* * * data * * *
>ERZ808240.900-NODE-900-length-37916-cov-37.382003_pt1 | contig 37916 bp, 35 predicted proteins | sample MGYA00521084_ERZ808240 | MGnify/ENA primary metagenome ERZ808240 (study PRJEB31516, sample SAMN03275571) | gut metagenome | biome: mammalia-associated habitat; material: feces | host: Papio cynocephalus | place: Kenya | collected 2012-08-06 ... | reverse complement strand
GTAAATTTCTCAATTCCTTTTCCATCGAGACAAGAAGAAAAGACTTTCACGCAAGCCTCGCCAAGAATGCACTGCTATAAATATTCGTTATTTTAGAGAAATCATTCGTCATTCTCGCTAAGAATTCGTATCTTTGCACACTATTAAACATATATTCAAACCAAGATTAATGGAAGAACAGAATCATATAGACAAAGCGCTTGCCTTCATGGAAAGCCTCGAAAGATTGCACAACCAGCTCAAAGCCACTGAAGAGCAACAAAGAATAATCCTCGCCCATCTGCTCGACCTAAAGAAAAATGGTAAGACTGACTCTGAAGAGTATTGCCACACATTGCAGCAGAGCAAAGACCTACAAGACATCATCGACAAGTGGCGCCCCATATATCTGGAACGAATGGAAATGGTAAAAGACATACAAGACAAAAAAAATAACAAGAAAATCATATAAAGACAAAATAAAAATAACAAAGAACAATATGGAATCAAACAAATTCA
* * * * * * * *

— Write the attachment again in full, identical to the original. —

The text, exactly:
>ERZ808240.900-NODE-900-length-37916-cov-37.382003_pt1 | contig 37916 bp, 35 predicted proteins | sample MGYA00521084_ERZ808240 | MGnify/ENA primary metagenome ERZ808240 (study PRJEB31516, sample SAMN03275571) | gut metagenome | biome: mammalia-associated habitat; material: feces | host: Papio cynocephalus | place: Kenya | collected 2012-08-06 ... | reverse complement strand
GTAAATTTCTCAATTCCTTTTCCATCGAGACAAGAAGAAAAGACTTTCACGCAAGCCTCGCCAAGAATGCACTGCTATAAATATTCGTTATTTTAGAGAAATCATTCGTCATTCTCGCTAAGAATTCGTATCTTTGCACACTATTAAACATATATTCAAACCAAGATTAATGGAAGAACAGAATCATATAGACAAAGCGCTTGCCTTCATGGAAAGCCTCGAAAGATTGCACAACCAGCTCAAAGCCACTGAAGAGCAACAAAGAATAATCCTCGCCCATCTGCTCGACCTAAAGAAAAATGGTAAGACTGACTCTGAAGAGTATTGCCACACATTGCAGCAGAGCAAAGACCTACAAGACATCATCGACAAGTGGCGCCCCATATATCTGGAACGAATGGAAATGGTAAAAGACATACAAGACAAAAAAAATAACAAGAAAATCATATAAAGACAAAATAAAAATAACAAAGAACAATATGGAATCAAACAAATTCA